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Flake: Guest worker program in immigration bill will go beyond agriculture

Sen. John McCain, R-Ariz., right, and Sen. Jeff Flake, R-Ariz., left, listen as Sen. Chuck Schumer, D-N.Y., talks prior to a news conference after their tour of the Mexico border with the United States on Wednesday, March 27, 2013, in Nogales, Ariz. (AP Photo/Ross D. Franklin)

U.S. Sen. Jeff Flake, R-Ariz., said Tuesday that a comprehensive immigration reform bill he is working on with a bipartisan group of senators will include a temporary worker program covering more than agriculture.

“In particular, we feel here in Arizona that in construction, not just agriculture, we have a need for foreign workers,” Flake told an Arizona Chamber of Commerce and Industry luncheon.

Flake said the so-called Gang of Eight hasn’t signed off on any deal yet but is working to balance job opportunities for Americans with the need for foreign workers who can fill low-wage, low-skill jobs.

“What we’ve tried to do is have a system that meets the needs of employers and the labor community,” he said.

Flake said the immigration bill would provide an expedited path toward citizenship for those in the agriculture industry.

“If people stay in the agriculture sector, there would be a slightly different process for them,” he said. “As far as details, that’s as far as I’ll go.”

Flake said the bill will be written in the next week and introduced in the coming weeks in the Senate Judiciary Committee, of which he and Sen. Lindsey Graham, R-S.C., also part of the Gang of Eight, are members.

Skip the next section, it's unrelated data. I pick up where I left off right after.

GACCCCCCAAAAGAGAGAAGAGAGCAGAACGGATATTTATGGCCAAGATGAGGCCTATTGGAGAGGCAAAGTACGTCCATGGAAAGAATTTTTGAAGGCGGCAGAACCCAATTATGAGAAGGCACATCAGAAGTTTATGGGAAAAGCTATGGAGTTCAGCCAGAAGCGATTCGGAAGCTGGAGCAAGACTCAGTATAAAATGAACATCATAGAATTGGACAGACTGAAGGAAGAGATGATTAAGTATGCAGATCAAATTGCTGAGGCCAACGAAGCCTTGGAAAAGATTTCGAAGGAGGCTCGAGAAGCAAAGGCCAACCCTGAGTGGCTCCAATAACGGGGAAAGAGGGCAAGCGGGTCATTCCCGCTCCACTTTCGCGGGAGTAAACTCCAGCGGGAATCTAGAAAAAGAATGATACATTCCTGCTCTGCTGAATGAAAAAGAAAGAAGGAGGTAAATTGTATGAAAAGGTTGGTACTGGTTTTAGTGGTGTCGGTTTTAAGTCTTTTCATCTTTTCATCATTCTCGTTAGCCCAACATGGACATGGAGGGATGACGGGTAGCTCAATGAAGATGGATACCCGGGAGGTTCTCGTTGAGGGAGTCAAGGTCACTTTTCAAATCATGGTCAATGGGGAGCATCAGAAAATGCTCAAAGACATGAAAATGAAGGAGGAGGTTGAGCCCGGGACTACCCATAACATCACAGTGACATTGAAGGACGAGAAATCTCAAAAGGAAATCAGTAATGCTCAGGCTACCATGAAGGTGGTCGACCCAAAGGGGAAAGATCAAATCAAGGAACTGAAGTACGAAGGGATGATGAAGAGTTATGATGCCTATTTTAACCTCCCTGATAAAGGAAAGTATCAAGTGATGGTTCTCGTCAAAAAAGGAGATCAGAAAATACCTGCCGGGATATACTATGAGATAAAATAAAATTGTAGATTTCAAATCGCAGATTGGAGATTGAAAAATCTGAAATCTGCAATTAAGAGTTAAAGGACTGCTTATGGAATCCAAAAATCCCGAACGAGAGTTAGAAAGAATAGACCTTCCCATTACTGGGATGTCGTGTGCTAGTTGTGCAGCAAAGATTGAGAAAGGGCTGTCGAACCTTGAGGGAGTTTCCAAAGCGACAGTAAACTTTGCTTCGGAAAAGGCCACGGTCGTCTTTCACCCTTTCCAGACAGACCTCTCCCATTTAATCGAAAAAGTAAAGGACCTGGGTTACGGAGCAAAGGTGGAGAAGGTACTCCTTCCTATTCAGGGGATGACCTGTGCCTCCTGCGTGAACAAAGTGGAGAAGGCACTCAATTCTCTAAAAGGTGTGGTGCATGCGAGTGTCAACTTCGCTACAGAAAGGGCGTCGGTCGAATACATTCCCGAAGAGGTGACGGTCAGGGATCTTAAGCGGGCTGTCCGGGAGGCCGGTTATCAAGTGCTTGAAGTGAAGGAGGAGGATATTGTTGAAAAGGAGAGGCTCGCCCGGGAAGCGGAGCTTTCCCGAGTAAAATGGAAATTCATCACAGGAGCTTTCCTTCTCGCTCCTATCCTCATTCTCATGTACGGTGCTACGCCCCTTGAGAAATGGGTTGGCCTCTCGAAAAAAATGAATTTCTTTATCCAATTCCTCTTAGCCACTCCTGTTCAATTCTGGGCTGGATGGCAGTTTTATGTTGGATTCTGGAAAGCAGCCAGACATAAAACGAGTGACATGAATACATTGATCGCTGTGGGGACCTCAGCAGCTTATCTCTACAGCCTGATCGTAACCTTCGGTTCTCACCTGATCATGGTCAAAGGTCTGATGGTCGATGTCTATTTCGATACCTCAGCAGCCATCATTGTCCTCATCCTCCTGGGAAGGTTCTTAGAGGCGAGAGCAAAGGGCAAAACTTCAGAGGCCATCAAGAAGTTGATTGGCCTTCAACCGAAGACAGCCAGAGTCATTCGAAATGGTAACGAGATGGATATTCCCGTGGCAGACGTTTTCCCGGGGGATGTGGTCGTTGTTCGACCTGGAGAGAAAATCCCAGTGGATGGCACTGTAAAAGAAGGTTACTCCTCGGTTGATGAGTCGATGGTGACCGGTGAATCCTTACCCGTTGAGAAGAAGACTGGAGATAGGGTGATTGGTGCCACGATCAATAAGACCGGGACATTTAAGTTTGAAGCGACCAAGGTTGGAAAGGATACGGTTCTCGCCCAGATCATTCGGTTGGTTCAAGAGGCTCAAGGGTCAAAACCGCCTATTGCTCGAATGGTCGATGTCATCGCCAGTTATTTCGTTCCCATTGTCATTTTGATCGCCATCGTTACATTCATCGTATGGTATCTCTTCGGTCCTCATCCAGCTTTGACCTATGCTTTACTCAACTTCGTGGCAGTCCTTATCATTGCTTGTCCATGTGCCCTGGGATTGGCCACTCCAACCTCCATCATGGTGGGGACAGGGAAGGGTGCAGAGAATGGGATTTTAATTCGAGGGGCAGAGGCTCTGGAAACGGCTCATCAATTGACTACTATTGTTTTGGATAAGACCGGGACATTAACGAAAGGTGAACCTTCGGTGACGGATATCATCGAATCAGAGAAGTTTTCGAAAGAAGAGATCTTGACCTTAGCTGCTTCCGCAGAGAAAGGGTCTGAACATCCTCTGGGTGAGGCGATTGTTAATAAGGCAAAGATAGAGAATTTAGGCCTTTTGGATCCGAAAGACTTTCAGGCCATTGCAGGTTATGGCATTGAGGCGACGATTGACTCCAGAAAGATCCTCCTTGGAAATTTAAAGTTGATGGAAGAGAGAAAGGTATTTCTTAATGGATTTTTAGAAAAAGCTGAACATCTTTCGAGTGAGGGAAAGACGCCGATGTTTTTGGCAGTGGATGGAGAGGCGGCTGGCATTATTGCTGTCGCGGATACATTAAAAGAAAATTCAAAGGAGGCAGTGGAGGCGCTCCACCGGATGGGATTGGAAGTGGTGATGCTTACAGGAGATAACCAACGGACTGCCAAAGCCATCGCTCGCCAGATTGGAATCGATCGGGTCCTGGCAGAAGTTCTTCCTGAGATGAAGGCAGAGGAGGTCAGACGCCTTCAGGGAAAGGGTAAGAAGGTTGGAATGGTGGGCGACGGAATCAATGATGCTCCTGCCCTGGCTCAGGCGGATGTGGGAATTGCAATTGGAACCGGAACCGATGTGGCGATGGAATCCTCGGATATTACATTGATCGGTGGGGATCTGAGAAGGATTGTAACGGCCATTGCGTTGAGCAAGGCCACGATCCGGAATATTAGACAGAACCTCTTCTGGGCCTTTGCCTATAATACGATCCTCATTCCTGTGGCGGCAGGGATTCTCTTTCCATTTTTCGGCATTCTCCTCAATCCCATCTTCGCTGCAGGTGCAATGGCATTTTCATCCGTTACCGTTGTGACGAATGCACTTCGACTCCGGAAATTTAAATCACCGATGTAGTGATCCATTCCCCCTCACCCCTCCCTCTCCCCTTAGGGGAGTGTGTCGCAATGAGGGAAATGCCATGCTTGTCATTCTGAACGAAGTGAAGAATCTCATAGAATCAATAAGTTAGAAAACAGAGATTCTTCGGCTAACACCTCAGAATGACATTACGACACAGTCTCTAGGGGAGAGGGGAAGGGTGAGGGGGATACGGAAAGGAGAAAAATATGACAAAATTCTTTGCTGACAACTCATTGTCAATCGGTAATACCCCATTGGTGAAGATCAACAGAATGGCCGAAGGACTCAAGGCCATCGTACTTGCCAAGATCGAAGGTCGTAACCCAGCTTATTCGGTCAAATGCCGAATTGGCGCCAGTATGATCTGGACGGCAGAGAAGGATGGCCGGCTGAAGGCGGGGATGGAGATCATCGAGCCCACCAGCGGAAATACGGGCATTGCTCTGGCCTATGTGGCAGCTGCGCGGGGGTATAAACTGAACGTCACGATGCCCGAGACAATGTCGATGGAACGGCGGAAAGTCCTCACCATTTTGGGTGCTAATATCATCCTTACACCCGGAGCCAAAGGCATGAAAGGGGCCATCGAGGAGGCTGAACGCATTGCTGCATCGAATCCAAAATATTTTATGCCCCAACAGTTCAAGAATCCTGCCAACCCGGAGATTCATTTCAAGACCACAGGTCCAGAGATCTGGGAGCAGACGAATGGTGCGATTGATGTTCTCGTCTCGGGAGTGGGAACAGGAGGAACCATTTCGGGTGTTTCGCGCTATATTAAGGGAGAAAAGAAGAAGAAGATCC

He said he expects disagreements on the temporary worker plan.

“There are going to be a lot of people who are going to be unhappy about the guest worker element, but that may just mean we have a bill that can actually pass,” he said. “We’ll hopefully be able to move it through the process.”

Flake said passing an immigration reform bill in both the House and Senate could create other opportunities for bipartisan legislation.

“I hope that if we can get agreement on immigration that that will show to the country that Washington can agree on a few things,” he said. “If we can tackle an issue as thorny and as tough as this issue then maybe we can get together on a long-term budget deal.”


  1. Senator Flake,
    With all due respect I think you should rethink your idea that those in the building trades are low skilled workers. When you hire people with low skill to build our houses you get people who do not know the proper way of building homes and end up with inferior homes. I have seen much of this in Arizona and I think we deserve to have high quality homes. I have watched as spanish speaking people were on building jobs and cutting corners where ever possible. I own one of those houses and during a small wind I lost a whole section of my roofing and discovered they didn’t bother to nail the roofing down in several places. I have another home that was built in a newer neighborhood where many of the builders did not speak english. Those homes have tile roofs and are having problems with the roof tiles coming off. Just placing the tiles and putting nails where they want instead of what is needed? We have many unemployed Americans who are craftsmen in the building trades. We need to give them the jobs they have been trained for. If we are short of these craftsmen we need to train more. We need jobs for our citizens. If people come here legally then they belong here. If they break our laws to come here they need to go back and try to do it legally. That is not to much to ask. We have laws in place to protect our borders that need to be used and forget making new ones.
    Thank you

  2. This is the same argument they used in 1986. What is really about is the Northe American Free Trade Association with Mexico.
    Wake up America

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